From the 7 May 1888 issue of The New York Times.


From the Baltimore Sun.

In the third year of the late war Gen. R. E. Lee was expected to cross the Potomac into Prince George’s County at the head of the Confederate army on its march to Pennsylvania. His friends and admireres in and around Marlborough determined to give him a cordial welcome and to celebrate the event by presenting him with some appropriate article to serve as a testimonial of their esteem and as a souvenir of his visit. The General and his army did not come, but his friens decided to give him the present and they collect $300 for that purpose. They concluded to spend the money in the purchase of solid gold, with morocco straps. The rowels were of steel, as sharp as a needle’s point. On the inside of each spur were engraved a Latin inscription signifying “Courage urges on” and the words “Presented to Gen. Robt. E. Lee” by his friends and admirers of P.G. Co., Md.” The difficult task of getting the spurs through the lines was assigned to a gentleman of Prince George’s, who now resides in Baltimore. He gave them to a blockade runner, and they had a narrow escape from falling into the hands of the enemy. He left them at the house of a friend while he went to another point in quest of other articles. During his absence the house was ransacked by a squad of Federal cavalrymen. The only occupant at the time was a lady, and when she saw the imminent peril of the precious spurs she thrust them into her dress and saved them. Accompanying the spurs was a note stating that they were the gift of Gen. Lee’s friends in Price George’s. No names were attached to the note, as the donors had no wish to make themselves liable to arrest in case of the capture of the spurs. The fear that he would get his friends into trouble deterred Gen. Lee from acknowledging the receipt of the spurs. After the war he visited Major Lee, and there met the friends who had remembered him so kindly. The spurs were not heard from again until a few months ago, when, with other relics of Gen. Lee, they were placed on exhibition in Richmond when the cornerstone to the monument to be erected to his memory was laid. The following letter in reference to the spurs has been received from Mr. R. E. Lee, son of Gen. Lee:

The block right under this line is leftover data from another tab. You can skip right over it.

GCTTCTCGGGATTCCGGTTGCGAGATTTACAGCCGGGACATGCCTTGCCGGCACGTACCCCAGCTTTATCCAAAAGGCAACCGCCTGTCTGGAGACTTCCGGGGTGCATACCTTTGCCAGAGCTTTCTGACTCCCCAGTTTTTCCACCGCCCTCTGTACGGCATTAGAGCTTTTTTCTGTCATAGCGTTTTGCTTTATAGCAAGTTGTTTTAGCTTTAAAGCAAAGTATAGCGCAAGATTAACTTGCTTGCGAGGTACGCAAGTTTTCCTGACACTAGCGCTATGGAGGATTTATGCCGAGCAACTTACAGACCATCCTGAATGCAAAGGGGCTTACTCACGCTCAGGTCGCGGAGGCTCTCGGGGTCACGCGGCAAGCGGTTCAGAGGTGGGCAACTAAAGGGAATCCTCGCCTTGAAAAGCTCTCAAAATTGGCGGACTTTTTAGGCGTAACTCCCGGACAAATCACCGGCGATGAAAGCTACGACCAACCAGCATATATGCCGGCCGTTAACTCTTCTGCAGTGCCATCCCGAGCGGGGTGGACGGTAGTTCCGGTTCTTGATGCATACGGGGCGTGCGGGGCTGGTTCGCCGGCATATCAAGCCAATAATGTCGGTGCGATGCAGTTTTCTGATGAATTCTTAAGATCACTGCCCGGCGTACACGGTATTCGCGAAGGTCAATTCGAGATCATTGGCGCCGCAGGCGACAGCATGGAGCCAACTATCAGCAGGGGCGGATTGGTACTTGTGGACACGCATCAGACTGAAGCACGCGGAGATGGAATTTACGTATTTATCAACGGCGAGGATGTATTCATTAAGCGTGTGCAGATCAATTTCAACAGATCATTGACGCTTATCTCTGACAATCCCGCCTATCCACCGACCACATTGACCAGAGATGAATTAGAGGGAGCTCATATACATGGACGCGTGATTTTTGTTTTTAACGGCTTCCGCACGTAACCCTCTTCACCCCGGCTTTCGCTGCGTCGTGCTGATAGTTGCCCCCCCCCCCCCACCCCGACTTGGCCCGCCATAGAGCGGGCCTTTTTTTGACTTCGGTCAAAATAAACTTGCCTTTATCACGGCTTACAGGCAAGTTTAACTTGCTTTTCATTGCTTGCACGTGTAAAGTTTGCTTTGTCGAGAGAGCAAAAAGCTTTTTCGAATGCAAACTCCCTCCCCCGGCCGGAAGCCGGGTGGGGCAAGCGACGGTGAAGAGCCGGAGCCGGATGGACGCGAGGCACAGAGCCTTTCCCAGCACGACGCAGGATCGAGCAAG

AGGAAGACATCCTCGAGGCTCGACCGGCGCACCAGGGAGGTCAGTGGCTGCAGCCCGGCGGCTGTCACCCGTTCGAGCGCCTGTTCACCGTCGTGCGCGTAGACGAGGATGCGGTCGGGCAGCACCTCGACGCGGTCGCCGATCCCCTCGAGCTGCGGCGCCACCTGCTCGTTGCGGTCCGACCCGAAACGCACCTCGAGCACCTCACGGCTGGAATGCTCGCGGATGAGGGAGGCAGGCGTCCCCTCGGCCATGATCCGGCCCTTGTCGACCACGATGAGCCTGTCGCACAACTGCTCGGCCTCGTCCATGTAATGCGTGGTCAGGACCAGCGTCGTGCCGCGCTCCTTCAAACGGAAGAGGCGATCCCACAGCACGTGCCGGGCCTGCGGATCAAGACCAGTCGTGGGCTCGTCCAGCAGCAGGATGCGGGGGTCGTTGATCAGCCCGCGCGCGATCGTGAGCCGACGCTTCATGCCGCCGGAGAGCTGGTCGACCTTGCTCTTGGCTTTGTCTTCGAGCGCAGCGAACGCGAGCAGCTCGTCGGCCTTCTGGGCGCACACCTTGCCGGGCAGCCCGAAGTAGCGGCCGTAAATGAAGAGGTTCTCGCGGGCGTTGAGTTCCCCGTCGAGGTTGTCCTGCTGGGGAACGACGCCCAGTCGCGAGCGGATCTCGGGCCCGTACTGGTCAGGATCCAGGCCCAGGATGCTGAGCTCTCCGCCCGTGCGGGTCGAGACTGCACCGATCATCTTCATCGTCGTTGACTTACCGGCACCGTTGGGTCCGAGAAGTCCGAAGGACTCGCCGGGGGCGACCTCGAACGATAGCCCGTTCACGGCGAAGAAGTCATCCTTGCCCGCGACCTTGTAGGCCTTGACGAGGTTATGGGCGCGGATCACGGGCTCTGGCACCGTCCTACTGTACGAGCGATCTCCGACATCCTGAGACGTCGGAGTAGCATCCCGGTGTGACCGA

ROMANCOKE, WEST POINT, Va., April 9 1888.
Editor Baltimore Sun:

DEAR SIR: I have the “golden spurs.” They were given me by my mother after my father’s death. As I remember, she said that my father intended that I should have them. I recall that they were sent to him through the lines by “blockade” about the third year of the war. I had always understood that they were sent by the “ladies of Prince George’s County, Maryland,” but I see by the inscription, “Friends and Admirers.” They are very handsome, solid gold, medium size, and of the military type. The inscription on the inside of each spur is as follows: “Stimulos dedit Virtus. Presented to Gen. Robt. E. Lee by His Friends and Admirers of P.G. Co., Md.” The abbreviations are necessary on account of the space on the spurs. The rowels are of steel and the leathers good morocco, and the spurs are for service and not entirely for show. Whether Gen. Lee ever wore them I cannot tell, but should think not, unless it was on some review. Where he was when he received them I cannot recall; probably Col. W. H. Taylor of Norfolk, Va., could tell. I remember no incidents connected with the spurs but what I have told you. Twenty-three years ago to-day the Army of Northern Virginia surrendered. Very respectfully,

R. E. LEE.